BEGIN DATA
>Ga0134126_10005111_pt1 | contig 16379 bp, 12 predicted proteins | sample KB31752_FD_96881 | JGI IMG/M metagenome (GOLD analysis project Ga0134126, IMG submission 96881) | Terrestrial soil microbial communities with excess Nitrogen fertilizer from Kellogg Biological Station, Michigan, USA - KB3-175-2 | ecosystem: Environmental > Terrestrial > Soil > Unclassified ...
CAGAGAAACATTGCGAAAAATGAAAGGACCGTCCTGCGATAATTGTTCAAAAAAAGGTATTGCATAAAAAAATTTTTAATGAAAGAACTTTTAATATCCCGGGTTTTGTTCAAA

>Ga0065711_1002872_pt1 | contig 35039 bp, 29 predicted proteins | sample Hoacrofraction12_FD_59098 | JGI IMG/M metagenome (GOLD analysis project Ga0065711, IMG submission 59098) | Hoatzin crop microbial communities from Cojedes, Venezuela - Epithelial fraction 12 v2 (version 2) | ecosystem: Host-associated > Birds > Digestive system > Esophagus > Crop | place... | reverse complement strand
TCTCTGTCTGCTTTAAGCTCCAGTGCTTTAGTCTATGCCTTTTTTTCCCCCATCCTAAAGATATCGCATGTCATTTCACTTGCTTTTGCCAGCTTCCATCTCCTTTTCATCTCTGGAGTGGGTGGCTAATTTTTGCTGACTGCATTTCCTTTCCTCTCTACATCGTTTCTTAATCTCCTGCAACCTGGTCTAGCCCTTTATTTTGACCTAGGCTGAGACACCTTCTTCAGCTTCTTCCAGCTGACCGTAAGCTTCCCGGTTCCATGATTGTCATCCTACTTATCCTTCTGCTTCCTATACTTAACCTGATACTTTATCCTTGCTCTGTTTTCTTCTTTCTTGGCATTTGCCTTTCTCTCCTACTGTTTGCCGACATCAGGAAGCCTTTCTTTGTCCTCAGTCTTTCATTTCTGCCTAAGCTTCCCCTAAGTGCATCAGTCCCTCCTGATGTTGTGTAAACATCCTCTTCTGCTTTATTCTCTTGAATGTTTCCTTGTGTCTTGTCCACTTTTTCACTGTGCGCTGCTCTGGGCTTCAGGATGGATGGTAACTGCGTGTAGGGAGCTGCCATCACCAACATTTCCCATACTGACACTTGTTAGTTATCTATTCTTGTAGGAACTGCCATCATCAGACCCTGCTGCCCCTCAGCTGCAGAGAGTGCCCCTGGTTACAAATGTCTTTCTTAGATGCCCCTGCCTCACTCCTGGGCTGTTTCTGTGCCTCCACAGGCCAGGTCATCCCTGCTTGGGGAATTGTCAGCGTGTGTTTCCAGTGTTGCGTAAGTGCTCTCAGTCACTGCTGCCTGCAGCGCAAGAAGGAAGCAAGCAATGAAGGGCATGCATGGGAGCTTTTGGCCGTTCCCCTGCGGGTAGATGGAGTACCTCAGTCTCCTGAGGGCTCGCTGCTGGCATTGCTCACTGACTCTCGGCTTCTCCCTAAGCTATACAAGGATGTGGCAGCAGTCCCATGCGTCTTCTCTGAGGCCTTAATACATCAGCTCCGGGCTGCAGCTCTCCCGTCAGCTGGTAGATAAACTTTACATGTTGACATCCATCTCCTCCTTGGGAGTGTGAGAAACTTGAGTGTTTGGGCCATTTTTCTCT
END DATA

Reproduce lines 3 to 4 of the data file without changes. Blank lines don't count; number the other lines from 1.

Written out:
>Ga0065711_1002872_pt1 | contig 35039 bp, 29 predicted proteins | sample Hoacrofraction12_FD_59098 | JGI IMG/M metagenome (GOLD analysis project Ga0065711, IMG submission 59098) | Hoatzin crop microbial communities from Cojedes, Venezuela - Epithelial fraction 12 v2 (version 2) | ecosystem: Host-associated > Birds > Digestive system > Esophagus > Crop | place... | reverse complement strand
TCTCTGTCTGCTTTAAGCTCCAGTGCTTTAGTCTATGCCTTTTTTTCCCCCATCCTAAAGATATCGCATGTCATTTCACTTGCTTTTGCCAGCTTCCATCTCCTTTTCATCTCTGGAGTGGGTGGCTAATTTTTGCTGACTGCATTTCCTTTCCTCTCTACATCGTTTCTTAATCTCCTGCAACCTGGTCTAGCCCTTTATTTTGACCTAGGCTGAGACACCTTCTTCAGCTTCTTCCAGCTGACCGTAAGCTTCCCGGTTCCATGATTGTCATCCTACTTATCCTTCTGCTTCCTATACTTAACCTGATACTTTATCCTTGCTCTGTTTTCTTCTTTCTTGGCATTTGCCTTTCTCTCCTACTGTTTGCCGACATCAGGAAGCCTTTCTTTGTCCTCAGTCTTTCATTTCTGCCTAAGCTTCCCCTAAGTGCATCAGTCCCTCCTGATGTTGTGTAAACATCCTCTTCTGCTTTATTCTCTTGAATGTTTCCTTGTGTCTTGTCCACTTTTTCACTGTGCGCTGCTCTGGGCTTCAGGATGGATGGTAACTGCGTGTAGGGAGCTGCCATCACCAACATTTCCCATACTGACACTTGTTAGTTATCTATTCTTGTAGGAACTGCCATCATCAGACCCTGCTGCCCCTCAGCTGCAGAGAGTGCCCCTGGTTACAAATGTCTTTCTTAGATGCCCCTGCCTCACTCCTGGGCTGTTTCTGTGCCTCCACAGGCCAGGTCATCCCTGCTTGGGGAATTGTCAGCGTGTGTTTCCAGTGTTGCGTAAGTGCTCTCAGTCACTGCTGCCTGCAGCGCAAGAAGGAAGCAAGCAATGAAGGGCATGCATGGGAGCTTTTGGCCGTTCCCCTGCGGGTAGATGGAGTACCTCAGTCTCCTGAGGGCTCGCTGCTGGCATTGCTCACTGACTCTCGGCTTCTCCCTAAGCTATACAAGGATGTGGCAGCAGTCCCATGCGTCTTCTCTGAGGCCTTAATACATCAGCTCCGGGCTGCAGCTCTCCCGTCAGCTGGTAGATAAACTTTACATGTTGACATCCATCTCCTCCTTGGGAGTGTGAGAAACTTGAGTGTTTGGGCCATTTTTCTCT